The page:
Scientists Harness Virtual Reality to Teach Damaged Limbs New Tricks

Take a stroke victim who needs to retrain a hand: Tel Aviv team uses VR to trick the brain into thinking the hand practiced something it didn't.

A man uses a virtual reality headset decorated with female eyes, at the Mobile World Congress wireless show in Barcelona, Spain, Tuesday, Feb. 23, 2016.
Manu Fernandez, AP

Practice makes perfect, they say. But what if you have to learn a new skill but can't practice it, because of, say, paralysis?

Scientists at Tel Aviv University, led by Prof. Roy Mukamel, have demonstrated that the brain can be "tricked" into learning a physical skill without any corporeal practice at all, using virtual reality. If developed into a technology in the future, it could be useful for stroke victims, for instance, who need to recover motoric capabilities.

"Patients suffering from hemiparesis — the weakness or paralysis of one of two paired limbs — undergo physical therapy, but this therapy is challenging, exhausting, and usually has a fairly limited effect," Mukamel explains.

Virtual reality is more familiar to us laypeople from gaming, riding virtual roller coasters at technology fairs, falling out of a plane, and so on. With the VR headset on, your body may be on the couch but you feel, even physically, as though you're fighting a dragon, or riding an extreme roller coaster, and so on – no matter the quality of the graphics.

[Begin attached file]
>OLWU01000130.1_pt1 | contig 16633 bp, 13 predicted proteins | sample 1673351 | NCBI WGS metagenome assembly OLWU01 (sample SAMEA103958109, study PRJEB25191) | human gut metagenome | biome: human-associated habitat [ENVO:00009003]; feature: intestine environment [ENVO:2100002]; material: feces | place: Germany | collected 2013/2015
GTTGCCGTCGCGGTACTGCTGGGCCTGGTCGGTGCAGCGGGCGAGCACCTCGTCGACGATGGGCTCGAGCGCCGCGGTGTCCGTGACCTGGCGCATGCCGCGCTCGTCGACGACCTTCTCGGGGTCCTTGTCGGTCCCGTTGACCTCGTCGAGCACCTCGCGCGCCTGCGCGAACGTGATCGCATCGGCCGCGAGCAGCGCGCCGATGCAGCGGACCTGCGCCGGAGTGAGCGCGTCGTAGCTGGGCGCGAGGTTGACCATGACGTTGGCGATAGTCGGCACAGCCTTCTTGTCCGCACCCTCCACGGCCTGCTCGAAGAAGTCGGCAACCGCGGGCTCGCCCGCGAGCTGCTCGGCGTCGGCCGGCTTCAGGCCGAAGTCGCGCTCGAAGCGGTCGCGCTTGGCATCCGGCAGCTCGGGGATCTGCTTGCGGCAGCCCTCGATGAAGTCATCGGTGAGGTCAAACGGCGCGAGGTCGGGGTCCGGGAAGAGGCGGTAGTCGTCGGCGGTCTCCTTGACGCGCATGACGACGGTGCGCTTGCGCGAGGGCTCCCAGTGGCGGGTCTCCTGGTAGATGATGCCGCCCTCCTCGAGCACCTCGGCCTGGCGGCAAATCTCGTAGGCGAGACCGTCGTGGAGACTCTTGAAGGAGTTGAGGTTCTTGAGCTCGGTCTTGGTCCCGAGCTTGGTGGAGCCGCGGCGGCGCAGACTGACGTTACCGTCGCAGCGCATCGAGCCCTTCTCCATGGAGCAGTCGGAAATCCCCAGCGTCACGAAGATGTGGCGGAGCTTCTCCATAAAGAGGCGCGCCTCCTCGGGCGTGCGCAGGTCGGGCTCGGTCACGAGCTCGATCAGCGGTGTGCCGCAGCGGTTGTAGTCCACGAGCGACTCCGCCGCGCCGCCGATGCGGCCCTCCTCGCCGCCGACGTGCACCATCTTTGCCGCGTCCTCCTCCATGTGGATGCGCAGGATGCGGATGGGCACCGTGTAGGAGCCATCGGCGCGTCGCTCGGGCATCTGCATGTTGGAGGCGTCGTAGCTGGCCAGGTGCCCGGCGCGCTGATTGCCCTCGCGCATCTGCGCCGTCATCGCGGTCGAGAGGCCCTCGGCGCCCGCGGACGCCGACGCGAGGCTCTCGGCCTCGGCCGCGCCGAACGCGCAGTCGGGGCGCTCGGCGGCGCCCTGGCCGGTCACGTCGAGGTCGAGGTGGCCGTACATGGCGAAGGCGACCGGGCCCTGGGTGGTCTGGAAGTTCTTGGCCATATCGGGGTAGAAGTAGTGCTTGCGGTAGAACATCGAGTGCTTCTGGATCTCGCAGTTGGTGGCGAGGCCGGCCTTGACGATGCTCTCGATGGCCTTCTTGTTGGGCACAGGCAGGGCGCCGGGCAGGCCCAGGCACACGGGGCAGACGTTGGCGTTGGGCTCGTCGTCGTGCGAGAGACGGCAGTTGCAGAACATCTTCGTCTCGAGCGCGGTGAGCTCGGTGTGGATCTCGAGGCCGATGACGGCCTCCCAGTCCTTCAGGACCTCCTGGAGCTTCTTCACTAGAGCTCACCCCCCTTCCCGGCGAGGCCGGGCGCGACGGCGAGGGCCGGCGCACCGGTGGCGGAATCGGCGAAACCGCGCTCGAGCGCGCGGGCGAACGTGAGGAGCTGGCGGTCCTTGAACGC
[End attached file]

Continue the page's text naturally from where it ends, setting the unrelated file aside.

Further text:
The experience can be so engrossing that many people suffer nausea and other side effects when taking the headset off and returning to real reality.

In other words, it is a visual manipulation that we feel all too palpably. The  team led by led by neuroscientist Mukamel wanted to see if an untrained hand could be tricked into making motions that the brain – fooled by virtual reality – thought the hand had learned, as reported in their paper "Neural Network Underlying Intermanual Skill Transfer in Humans" in Cell Reports, Volume 17.

Yes, one hand knows what the other is doing

The study involved 53 healthy volunteers, who first completed baseline tests to assess the motor skills of their hands, the paper explains. Then they strapped on virtual reality headsets that showed, rather than cyborg aliens, simulations of their two hands, but with a twist.

At first the virtual reality technology showed the “mirror image” of their hands: When a subject moved his real right hand, the virtual left hand would move. Participants went through a specific sequence of finger movements with their right hands. What they "saw" was the virtual left hand doing the movements.

Next, the participants donned gloves on their left hands, which were controlled by the movement of the right hand. So, if the right hand moved a finger, the same finger would be involuntarily moved on the left hand. Again, while the right hand was making the movement, the headsets showed the movement being made by the virtual left hands.

When the volunteers moved their right fingers and watched their left hands on the virtual reality headsets, afterward, they could use their left hands more efficiently.

But the biggest improvement was when the virtual reality screen showed the left hand moving, while in reality it was the right hand moving while the motorized glove moved the left hand.

Ergo: The left hand can learn even when it is not moving under voluntary control.

The brain did not make the left hand move. It made the right hand move, and that movement was tracked by the motorized glove on the left hand, which involuntarily moved. Yet it learned best that way.

“We effectively tricked the brain,” Mukamel says.

Very effectively. Engrossment in virtual reality can be so total that the technology is even being eyed for acute pain management, such as while giving birth. It isn't that the body doesn't know it's in pain. It does. But the mind is distracted and doesn't care as much.